It was the day of my First Holy Communion; the day I was to receive the Holy Sacrament and become a “Soldier of Christ.” Quite a day for any seven year-old and as the photo attests it deserved my very best clothes and hair combed.
Now I can’t recall much about the days and weeks of preparation that led up to this auspicious moment other than my school, Mt. Carmel – a Catholic Primary complete with a nunnery and giant A-frame church on the school grounds – did its very best to take us all through the ins-and-outs of the ceremony, provide what explanations needed to be provided, and let us all know without a shadow of doubt that we were signing on to God. More importantly, God was signing on to us, and although there were 40 or 50 of us this thing was about me and God. That was how it was sold. That was the pitch drilled into us all, repeated over and over, that this was about “you” becoming a “Soldier of Christ.” And that’s not all. God, apparently, was going to be our – my – wingman! The coming ceremony was simply me introducing myself to God and visa-versa: a blood bond, so to speak, which any seven year old can easily understand. After that we had each other’s backs. After all was said and done it was going to be God and me going on adventures, ‘soldiering’ together.
Like I said, a big day, and when it arrived it was predictably gorgeous; the kind of sun-kissed morning worthy of a date with the creator of the universe.
The moment came and passed. God’s Body was surprisingly bland and tasteless but I let that minor detail pass. God was after all now my wingman and that’s all of what really counted. There were applause, congratulatory remarks, smiles, the mandatory photos, and then the obligatory Zande family reward for special occasions: “Where would you like to go to celebrate?”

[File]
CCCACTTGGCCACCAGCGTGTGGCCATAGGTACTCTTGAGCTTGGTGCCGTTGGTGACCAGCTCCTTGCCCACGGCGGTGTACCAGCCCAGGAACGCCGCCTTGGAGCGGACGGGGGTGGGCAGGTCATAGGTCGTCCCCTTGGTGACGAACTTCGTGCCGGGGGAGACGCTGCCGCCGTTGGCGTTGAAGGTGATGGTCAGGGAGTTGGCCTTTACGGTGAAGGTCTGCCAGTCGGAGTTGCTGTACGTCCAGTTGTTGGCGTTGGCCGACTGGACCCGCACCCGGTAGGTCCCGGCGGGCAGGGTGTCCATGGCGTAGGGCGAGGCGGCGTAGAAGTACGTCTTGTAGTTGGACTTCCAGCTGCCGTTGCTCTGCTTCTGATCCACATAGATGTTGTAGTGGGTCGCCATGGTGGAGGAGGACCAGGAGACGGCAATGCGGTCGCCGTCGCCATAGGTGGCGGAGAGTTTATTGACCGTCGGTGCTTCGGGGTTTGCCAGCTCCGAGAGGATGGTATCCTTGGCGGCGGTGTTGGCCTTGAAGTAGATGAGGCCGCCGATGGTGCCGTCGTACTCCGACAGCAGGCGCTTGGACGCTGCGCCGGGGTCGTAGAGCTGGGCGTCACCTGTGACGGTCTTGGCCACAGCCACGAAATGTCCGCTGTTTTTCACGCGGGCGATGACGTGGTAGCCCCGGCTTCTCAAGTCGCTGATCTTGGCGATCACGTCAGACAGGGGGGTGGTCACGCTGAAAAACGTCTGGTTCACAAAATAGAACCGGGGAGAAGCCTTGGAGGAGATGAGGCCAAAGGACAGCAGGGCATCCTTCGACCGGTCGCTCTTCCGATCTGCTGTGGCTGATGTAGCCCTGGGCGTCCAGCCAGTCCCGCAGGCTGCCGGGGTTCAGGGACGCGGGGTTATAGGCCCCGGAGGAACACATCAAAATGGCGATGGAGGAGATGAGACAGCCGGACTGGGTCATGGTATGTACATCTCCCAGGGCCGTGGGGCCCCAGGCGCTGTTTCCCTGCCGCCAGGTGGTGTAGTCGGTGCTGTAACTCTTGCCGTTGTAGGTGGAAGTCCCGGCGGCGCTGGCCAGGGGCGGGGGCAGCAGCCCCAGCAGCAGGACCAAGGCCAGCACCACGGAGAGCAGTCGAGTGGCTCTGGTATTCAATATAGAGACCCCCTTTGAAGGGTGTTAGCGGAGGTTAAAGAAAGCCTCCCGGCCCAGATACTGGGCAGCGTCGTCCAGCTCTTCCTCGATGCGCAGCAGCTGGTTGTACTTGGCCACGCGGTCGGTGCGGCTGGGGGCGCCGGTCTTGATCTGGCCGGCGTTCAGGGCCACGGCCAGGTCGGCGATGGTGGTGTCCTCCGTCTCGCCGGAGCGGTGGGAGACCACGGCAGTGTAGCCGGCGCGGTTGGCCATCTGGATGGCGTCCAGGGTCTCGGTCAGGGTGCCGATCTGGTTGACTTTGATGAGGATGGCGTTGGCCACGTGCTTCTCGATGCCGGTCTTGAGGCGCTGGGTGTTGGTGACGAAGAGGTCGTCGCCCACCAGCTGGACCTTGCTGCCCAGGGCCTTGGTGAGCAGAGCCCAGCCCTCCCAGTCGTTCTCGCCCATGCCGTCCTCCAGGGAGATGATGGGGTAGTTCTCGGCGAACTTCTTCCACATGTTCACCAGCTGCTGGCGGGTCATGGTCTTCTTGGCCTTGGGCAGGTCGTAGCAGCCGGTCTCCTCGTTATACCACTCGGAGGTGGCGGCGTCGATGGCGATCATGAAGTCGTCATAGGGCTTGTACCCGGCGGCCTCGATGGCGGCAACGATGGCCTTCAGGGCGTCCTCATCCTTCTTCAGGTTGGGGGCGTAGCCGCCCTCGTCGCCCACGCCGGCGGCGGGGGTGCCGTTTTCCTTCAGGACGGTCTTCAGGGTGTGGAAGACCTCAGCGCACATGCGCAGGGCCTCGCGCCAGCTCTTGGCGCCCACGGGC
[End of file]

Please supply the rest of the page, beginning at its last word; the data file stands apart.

I didn’t have to think twice. “Lone Pine!” I yipped.
Half an hour later admission for six, of which I was the youngest and the one wearing the broadest smile, was paid. Lone Pine Koala Sanctuary wasn’t so much a zoo back then as it was a large semi cleared area of bush where docile native Australian wildlife went about their daily business under the curious stares of families who by day shared their living space. There were no fenced off zones and certainly no cages other than those housing the parks contingent of foul smelling Tasmania Devils leaving people to mill about between BBQ spots and feed the less offensively perfumed animals with pre-purchased pellets of dried food. A perfect day out, and as an animal lover I was in seventh heaven. Literally I was. I was now walking with God.